Ain’t it always the way. You start to get yourself established in your routine, settled into the rhythms of a new season. Then the news that there’s no game this week upends it all, and you’re scrabbling for a plan B to fill the hours of a football-less long weekend.
With no game today for our team due to the first round of the Kelly Cup taking place (Wellington’s women’s knockout cup), I was at a bit of a loose end this afternoon. But since this is Wellington, and I’m an English Literature student, a coffee and a book seemed the logical solution.
As it happened, I came across the following passage in David Mitchell’s number9dream, to which I couldn’t help but respond with a wry chuckle of recognition. It’s uttered by the protagonist Eiji in his childhood:
“And then a fantastic idea comes to me. It is the greatest idea of my life. I am going to train, train, and train, and become such a brilliant soccer player that I will play for Japan on my twentieth birthday against Brazil in the World Cup final. Japan will be eight-nil down in the sixtieth minute, then I will be called on as a substitute and score three hat tricks by the end of injury time. I will be in newspapers and on TV all over the world.”*
How many of us will, hand on heart, admit to having similar fantastic ideas? Let’s be honest here. We’ve all had that moment of epiphany, however fleeting, where you realise that it’s surely your destiny to score an implausible number of goals in an even less plausible time frame on what’s probably the least plausible stage of all. And you vow you’ll do all you can to make your dream possible; you’ll train, train, and train.
And train, train, and train you do. That stepover you schooled your coach with? Cristiano Ronaldo would be drooling over it. That thirty-yard screamer which almost ripped the net? Steven Gerrard’s dialling your number right now to ask for tips on technique. That fingertip save, for the goal keepers among us? Gianluigi Buffon’s already downloaded the footage for analysis.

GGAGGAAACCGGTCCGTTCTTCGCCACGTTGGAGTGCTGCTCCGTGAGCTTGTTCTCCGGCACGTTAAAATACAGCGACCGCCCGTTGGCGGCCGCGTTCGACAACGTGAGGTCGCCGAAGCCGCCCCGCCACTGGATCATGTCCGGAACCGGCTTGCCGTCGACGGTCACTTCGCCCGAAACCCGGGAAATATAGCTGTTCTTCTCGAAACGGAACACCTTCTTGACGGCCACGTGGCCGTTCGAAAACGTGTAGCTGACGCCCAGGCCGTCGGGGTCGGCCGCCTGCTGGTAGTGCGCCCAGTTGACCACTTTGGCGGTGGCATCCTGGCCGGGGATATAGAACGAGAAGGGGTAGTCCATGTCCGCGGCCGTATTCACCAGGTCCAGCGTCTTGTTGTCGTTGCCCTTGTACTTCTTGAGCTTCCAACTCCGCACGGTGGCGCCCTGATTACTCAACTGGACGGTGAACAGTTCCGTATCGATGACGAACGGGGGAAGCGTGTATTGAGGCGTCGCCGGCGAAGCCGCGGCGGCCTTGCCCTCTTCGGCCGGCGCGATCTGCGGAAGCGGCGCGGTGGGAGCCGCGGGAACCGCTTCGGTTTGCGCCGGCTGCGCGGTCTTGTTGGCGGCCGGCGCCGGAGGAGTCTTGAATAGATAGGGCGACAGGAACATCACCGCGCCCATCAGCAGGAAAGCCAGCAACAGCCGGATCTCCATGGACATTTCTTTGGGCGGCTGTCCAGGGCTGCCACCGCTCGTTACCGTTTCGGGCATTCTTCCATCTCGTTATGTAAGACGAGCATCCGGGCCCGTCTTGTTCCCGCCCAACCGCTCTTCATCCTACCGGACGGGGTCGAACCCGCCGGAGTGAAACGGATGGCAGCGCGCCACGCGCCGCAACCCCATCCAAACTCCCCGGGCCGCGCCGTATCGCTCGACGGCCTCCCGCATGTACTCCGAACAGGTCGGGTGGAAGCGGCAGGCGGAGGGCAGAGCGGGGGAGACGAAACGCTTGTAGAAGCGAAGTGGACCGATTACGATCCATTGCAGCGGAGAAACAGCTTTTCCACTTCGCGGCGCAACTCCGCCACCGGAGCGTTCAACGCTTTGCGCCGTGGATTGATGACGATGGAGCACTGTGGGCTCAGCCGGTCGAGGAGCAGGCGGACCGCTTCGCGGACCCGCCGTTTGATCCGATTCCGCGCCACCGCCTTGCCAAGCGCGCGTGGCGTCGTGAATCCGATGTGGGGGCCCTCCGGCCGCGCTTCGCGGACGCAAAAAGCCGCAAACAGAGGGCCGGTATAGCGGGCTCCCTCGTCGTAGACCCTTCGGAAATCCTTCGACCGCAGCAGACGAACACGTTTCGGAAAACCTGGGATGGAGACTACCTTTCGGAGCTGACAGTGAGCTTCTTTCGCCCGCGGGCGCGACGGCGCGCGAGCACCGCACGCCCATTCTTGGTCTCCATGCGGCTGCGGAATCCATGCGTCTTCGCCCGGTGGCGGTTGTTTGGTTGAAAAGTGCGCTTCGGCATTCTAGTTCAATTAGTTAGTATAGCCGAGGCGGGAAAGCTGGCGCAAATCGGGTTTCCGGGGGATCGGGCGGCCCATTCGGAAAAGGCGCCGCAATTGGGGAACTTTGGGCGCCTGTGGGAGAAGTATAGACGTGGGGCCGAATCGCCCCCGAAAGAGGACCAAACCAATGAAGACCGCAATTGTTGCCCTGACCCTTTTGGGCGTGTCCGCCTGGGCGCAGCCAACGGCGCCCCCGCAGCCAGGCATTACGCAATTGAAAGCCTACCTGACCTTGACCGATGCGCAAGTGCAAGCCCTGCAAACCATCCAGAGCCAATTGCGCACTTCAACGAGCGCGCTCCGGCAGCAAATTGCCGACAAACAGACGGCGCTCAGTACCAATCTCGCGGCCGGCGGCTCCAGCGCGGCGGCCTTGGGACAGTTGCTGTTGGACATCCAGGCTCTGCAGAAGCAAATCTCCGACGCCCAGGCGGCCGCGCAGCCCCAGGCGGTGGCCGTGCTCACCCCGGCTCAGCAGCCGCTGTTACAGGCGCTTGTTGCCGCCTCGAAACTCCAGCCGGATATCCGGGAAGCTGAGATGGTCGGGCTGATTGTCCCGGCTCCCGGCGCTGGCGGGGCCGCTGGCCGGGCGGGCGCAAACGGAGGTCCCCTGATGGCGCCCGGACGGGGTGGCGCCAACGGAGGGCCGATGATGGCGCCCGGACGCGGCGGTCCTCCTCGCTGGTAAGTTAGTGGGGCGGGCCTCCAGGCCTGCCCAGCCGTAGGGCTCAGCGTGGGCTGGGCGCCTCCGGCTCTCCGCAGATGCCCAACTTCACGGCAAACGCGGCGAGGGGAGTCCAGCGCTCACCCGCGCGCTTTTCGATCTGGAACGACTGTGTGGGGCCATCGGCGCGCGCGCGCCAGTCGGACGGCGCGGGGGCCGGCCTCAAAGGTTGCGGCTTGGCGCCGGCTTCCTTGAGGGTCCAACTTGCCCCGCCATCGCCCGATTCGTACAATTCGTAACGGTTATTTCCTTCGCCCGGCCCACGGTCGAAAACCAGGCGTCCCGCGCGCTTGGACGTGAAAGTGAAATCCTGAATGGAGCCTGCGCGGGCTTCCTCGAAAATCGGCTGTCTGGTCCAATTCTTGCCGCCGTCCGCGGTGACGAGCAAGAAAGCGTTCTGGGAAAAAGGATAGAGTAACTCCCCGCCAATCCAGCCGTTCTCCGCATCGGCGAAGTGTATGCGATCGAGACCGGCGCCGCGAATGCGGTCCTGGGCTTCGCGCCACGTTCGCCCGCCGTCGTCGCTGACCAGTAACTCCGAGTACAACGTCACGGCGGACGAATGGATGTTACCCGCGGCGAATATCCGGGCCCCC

But at some point life intervenes: injuries, work, study. You might even find that the object of affection you spend most of your time chasing is no longer a ball but, in fact, another human being. And, eventually, you’re past the age you could feasibly be dubbed the next big thing, too old for a professional club to consider picking you up. You realise the nearest you’ll ever get to the World Cup final is how close you get, probably yelling, to the TV screening it.
So then what are you left with? Dreams on the scrapheap, a bitter cynicism and nothing to play for?
The beauty of football, be it competitive or social (and there’s not really much of a distinction once the match starts), is that every game offers the possibility of a good story. The pitch is the stage, the players aptly named. A flick through Enzo’s match reports over the years here will bear this out. There’s the occasional comedy, tragedy, drama aplenty.
And for anyone who lives for their weekly run-out, the night before a game you can’t help but visualise the turns you’ll pull off, the defence-splitting passes you’ll slip in, the goals you’ll score. Or, I suppose, for the more defensively minded (spot the striker here), the tackles you’ll make and the result-preserving blocks you put in. Whether all this happens in the game itself is another matter of course. But such is the beauty of football. It’s fun to dream, and there’s so many opportunities to do so.
Ain’t that always the way.
*Quoted from David Mitchell, number9dream, Sceptre:London, 2001. p. 67.
Categories: Diary of a Social Footballer
Waiheke Islander currently in exile in Wellington. Supporter of Nottingham Forest and England, through thick and thin (there's been plenty of that). As a player is somewhat averse to the offside rule.